• XML sitemaps help you avoid duplication issues. If another website copies your content, you can use the sitemap’s “last modified” information to show who the original content creator is.
  • Sitemaps automatically notify search engines whenever you update your pages, so they come and crawl them faster.
  • A sitemap report can help you discover errors in your website structure.

An XML sitemap is a key part of your overall SEO efforts. Meanwhile, an HTML sitemap can improve the user experience on your website, which can mean boosting its popularity and stimulating conversion rates.

three people's hands pointing at a map

Once you create a sitemap, you have to submit it to the search engine. (Image via Unsplash)

Are sitemaps necessary?

Technically, search engines can find your web pages without a sitemap. However, by including pages in the XML sitemap, you’re showing crawlers that you prioritize them.

Sitemaps are especially important for websites that:

  • Are brand new
  • Have hundreds or thousands of pages (such as an e-commerce site)
  • Have a deep website architecture
  • Add new pages frequently
  • Update existing content frequently
  • Have weak internal linking
  • Have a weak external link profile

Submitting an XML sitemap doesn’t automatically attract search engine crawlers or cause your web pages to get indexed. However, doing it helps increase your chances of being noticed quickly.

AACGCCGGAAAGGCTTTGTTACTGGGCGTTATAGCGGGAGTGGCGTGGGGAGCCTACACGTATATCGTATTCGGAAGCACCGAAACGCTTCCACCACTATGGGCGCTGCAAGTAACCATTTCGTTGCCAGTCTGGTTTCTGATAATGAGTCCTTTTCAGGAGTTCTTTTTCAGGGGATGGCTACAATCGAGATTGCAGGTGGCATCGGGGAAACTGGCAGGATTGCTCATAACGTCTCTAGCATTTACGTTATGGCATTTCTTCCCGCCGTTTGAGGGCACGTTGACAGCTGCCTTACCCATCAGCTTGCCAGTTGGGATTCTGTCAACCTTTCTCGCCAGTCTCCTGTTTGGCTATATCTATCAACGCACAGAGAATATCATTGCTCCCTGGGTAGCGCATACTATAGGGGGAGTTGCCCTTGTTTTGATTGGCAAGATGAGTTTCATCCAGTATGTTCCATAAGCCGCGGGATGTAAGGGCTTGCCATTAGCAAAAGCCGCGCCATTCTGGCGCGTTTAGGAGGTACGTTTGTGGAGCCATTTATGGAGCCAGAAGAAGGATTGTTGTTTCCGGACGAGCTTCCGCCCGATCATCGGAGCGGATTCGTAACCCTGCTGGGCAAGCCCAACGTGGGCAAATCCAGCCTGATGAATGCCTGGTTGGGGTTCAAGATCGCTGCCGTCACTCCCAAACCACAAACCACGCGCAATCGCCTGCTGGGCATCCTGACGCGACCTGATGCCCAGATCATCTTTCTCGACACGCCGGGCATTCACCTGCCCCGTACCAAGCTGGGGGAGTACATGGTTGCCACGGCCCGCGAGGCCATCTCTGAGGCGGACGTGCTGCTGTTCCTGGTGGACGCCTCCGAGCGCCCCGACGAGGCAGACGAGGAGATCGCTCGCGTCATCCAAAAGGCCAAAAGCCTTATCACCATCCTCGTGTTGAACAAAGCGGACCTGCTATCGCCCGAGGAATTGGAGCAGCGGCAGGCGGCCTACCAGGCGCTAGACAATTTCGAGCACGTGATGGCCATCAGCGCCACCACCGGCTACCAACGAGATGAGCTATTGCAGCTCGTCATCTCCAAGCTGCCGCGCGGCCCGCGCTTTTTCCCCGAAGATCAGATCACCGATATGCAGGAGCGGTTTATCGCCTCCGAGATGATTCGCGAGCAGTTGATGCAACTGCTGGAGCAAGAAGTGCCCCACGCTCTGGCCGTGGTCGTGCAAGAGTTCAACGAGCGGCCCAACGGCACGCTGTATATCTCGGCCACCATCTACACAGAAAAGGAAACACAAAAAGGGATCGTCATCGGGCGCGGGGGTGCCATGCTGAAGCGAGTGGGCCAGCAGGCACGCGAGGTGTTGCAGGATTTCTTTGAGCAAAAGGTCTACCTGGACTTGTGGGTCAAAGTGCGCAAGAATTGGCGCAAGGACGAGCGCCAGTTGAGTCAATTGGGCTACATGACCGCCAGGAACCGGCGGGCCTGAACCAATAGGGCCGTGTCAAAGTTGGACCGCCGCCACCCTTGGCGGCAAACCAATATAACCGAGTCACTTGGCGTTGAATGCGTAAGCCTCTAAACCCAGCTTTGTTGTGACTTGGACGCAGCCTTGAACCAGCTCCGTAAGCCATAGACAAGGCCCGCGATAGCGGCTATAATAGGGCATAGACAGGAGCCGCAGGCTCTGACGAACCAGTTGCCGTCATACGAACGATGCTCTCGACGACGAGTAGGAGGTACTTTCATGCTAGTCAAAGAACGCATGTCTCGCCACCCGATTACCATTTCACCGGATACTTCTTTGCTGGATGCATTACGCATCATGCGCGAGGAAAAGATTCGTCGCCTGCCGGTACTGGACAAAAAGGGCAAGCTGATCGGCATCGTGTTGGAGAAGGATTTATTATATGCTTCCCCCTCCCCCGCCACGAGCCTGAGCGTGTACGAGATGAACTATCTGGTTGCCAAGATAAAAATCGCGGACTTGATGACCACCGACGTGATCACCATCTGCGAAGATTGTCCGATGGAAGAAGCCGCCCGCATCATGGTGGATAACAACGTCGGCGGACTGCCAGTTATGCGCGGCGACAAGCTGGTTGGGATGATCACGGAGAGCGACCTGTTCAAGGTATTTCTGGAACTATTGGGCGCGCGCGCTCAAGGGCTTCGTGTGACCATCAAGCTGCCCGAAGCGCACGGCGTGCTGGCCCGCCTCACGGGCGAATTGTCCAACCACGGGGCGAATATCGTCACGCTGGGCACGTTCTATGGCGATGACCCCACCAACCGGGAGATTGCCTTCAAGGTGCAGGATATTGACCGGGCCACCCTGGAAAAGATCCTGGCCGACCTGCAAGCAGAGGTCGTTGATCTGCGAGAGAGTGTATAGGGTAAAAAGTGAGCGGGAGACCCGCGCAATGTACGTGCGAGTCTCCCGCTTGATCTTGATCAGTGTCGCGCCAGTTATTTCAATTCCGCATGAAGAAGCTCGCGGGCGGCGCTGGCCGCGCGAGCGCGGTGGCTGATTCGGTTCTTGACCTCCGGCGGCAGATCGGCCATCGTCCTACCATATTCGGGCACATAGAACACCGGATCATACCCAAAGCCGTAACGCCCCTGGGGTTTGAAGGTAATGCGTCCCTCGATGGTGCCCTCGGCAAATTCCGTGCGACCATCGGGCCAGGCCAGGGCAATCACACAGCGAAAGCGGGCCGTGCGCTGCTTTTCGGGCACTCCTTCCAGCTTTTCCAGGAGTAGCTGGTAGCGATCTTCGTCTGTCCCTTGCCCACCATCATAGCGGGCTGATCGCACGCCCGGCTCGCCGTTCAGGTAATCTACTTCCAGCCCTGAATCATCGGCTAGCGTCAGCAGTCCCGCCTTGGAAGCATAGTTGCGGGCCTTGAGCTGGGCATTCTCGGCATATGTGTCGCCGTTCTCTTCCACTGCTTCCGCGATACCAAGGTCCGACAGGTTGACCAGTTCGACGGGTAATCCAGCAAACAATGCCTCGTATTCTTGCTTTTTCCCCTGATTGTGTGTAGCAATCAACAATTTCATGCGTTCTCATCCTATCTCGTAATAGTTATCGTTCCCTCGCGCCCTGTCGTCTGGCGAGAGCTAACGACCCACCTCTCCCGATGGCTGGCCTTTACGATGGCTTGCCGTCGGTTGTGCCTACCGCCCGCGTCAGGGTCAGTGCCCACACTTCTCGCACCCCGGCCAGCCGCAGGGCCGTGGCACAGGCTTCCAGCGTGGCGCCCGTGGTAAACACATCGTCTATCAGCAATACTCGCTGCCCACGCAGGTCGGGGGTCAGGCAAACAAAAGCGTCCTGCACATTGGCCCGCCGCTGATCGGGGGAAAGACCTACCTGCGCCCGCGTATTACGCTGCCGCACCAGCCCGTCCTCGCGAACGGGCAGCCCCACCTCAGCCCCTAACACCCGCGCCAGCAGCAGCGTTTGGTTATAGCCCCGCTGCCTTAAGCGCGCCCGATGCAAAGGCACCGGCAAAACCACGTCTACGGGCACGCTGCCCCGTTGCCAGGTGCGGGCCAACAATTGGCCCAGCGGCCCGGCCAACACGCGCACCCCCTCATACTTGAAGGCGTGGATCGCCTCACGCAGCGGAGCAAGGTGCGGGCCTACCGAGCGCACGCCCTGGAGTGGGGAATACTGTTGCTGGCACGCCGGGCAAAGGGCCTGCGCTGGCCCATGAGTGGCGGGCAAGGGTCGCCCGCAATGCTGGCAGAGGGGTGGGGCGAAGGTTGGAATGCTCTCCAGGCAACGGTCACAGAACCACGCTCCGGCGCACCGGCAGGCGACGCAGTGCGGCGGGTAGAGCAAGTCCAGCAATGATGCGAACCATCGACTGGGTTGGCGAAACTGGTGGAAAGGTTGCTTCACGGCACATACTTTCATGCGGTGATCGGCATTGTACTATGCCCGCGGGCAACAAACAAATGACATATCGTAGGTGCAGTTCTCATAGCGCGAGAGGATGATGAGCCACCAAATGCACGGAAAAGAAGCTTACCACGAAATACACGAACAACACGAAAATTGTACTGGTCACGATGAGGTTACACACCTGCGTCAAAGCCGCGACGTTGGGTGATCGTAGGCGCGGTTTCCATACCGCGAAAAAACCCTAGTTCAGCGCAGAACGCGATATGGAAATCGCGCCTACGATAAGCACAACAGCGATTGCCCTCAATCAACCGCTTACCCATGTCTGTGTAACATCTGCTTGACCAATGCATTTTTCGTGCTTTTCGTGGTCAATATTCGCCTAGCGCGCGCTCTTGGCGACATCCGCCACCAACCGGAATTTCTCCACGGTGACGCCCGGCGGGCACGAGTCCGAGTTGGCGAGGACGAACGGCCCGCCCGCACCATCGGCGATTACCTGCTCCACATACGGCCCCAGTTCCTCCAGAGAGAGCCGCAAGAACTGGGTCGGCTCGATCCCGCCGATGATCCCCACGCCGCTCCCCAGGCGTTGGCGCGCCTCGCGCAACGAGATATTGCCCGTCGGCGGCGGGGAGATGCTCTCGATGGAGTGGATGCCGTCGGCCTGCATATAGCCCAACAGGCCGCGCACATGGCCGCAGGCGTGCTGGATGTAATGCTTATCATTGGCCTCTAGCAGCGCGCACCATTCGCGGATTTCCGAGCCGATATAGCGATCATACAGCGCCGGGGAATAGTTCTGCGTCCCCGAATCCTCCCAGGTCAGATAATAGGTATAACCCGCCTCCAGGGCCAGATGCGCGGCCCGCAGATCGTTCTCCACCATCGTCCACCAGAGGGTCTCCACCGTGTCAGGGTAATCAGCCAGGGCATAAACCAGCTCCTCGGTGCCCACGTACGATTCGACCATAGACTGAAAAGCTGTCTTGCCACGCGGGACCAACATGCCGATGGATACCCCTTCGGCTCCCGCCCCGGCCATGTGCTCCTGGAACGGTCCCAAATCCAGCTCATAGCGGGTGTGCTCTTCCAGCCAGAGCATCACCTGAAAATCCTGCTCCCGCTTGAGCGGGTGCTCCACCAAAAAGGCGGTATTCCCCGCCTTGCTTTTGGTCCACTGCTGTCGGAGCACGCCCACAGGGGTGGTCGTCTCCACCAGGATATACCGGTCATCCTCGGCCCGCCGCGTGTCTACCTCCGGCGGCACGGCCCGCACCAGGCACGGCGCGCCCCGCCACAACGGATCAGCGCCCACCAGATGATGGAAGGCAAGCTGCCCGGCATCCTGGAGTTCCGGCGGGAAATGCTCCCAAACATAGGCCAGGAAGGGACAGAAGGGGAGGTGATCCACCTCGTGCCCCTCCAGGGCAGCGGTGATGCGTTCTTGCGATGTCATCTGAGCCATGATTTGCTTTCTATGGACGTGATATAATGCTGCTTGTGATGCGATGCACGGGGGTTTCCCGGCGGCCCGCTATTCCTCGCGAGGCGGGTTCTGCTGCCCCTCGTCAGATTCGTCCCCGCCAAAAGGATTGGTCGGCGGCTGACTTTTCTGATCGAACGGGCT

Even if your website is small and has a strong linking structure, you may still want to submit an XML sitemap.

Creating an XML sitemap

To create an XML sitemap, you can take advantage of one of the available tools provided by your content management system. Alternatively, you can leverage an XML sitemap generator like Screaming Frog or XML-Sitemaps.

Once you create a sitemap, you have to submit it to the search engine. To submit the sitemap to Google, you need to:

  • Go to Google Search Console
  • Choose “sitemaps”
  • Paste the sitemap’s URL under “Add a new sitemap”
  • Click “submit”

You should also add the sitemap to your robot.txt file. The file is located in the root directory of your web server. To add the sitemap, you need to open the file and add a line that looks like this: “Sitemap: <sitemap URL>.” Submitting a sitemap is free.

The takeaway

Basically, a sitemap is a useful tool that helps search engines and users navigate your website. As mentioned above, while a submitted sitemap doesn’t automatically improve your SEO efforts, it can increase your website’s visibility for search engine crawlers.  

You don’t need any special skills to create an XML sitemap. However, adjusting it efficiently may require technical SEO experience, so don’t be afraid to enlist the pros

Want to learn more about sitemaps and other aspects of technical SEO? We’re here to help.

Sam Yadegar

Sam Yadegar

Sam Yadegar is the co-founder and CEO of HawkSEM. Starting out as a software engineer, his penchant for solving problems quickly led him to the digital marketing world, where he has been helping clients for over 12 years. He loves doing everything he can to help brands "crush it" through ROI-driven digital marketing programs. He's also a fan of basketball and spending time with his family.

Questions or comments? Join the conversation here!